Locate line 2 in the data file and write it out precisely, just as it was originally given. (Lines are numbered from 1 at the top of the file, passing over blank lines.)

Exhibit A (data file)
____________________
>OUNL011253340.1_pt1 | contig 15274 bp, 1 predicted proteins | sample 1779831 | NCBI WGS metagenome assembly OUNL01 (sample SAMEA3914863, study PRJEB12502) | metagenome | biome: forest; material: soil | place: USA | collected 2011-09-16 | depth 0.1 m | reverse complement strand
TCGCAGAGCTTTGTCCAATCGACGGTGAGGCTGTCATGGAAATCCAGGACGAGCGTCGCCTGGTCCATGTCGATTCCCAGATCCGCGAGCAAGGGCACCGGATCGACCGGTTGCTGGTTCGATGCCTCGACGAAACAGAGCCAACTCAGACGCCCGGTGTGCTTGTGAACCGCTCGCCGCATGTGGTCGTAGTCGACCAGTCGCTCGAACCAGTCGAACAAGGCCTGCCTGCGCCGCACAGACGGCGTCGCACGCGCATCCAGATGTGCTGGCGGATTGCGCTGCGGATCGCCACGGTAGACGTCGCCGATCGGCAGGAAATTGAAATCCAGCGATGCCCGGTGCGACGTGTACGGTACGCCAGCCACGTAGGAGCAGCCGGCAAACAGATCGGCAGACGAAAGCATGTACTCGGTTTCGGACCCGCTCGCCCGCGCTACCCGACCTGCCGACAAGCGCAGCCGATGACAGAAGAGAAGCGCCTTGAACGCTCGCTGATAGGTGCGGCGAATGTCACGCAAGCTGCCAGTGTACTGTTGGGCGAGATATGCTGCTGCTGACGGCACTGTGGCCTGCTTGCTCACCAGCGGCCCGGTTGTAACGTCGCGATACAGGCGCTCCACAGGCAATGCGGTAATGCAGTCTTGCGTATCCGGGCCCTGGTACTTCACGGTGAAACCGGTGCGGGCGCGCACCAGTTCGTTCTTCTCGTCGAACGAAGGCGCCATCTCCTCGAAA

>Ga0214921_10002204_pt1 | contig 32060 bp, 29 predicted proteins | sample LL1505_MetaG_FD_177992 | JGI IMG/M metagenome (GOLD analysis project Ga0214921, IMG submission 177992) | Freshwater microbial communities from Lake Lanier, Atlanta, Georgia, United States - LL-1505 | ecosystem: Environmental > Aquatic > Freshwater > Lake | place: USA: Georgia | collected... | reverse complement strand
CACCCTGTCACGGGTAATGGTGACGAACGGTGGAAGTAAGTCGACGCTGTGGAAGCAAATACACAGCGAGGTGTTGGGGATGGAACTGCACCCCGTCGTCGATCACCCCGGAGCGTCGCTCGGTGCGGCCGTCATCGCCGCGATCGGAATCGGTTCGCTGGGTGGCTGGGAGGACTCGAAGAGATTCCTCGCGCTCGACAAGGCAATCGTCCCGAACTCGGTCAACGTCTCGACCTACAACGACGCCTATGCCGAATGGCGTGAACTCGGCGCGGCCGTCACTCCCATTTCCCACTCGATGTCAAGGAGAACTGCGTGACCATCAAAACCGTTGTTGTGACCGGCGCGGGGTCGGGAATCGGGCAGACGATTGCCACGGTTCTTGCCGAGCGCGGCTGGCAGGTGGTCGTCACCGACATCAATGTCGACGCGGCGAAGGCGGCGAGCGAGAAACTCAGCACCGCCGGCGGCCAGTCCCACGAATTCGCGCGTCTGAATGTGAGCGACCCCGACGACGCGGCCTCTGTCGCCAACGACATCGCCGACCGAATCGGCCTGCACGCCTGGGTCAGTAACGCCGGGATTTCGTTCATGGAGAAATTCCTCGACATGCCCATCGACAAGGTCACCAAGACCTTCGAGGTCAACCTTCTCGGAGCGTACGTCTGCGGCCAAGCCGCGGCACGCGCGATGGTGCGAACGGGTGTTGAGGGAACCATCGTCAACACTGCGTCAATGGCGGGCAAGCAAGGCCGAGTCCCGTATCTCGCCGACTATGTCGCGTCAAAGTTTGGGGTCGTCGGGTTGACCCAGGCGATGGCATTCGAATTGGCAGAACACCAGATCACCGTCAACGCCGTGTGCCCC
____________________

TCGCAGAGCTTTGTCCAATCGACGGTGAGGCTGTCATGGAAATCCAGGACGAGCGTCGCCTGGTCCATGTCGATTCCCAGATCCGCGAGCAAGGGCACCGGATCGACCGGTTGCTGGTTCGATGCCTCGACGAAACAGAGCCAACTCAGACGCCCGGTGTGCTTGTGAACCGCTCGCCGCATGTGGTCGTAGTCGACCAGTCGCTCGAACCAGTCGAACAAGGCCTGCCTGCGCCGCACAGACGGCGTCGCACGCGCATCCAGATGTGCTGGCGGATTGCGCTGCGGATCGCCACGGTAGACGTCGCCGATCGGCAGGAAATTGAAATCCAGCGATGCCCGGTGCGACGTGTACGGTACGCCAGCCACGTAGGAGCAGCCGGCAAACAGATCGGCAGACGAAAGCATGTACTCGGTTTCGGACCCGCTCGCCCGCGCTACCCGACCTGCCGACAAGCGCAGCCGATGACAGAAGAGAAGCGCCTTGAACGCTCGCTGATAGGTGCGGCGAATGTCACGCAAGCTGCCAGTGTACTGTTGGGCGAGATATGCTGCTGCTGACGGCACTGTGGCCTGCTTGCTCACCAGCGGCCCGGTTGTAACGTCGCGATACAGGCGCTCCACAGGCAATGCGGTAATGCAGTCTTGCGTATCCGGGCCCTGGTACTTCACGGTGAAACCGGTGCGGGCGCGCACCAGTTCGTTCTTCTCGTCGAACGAAGGCGCCATCTCCTCGAAA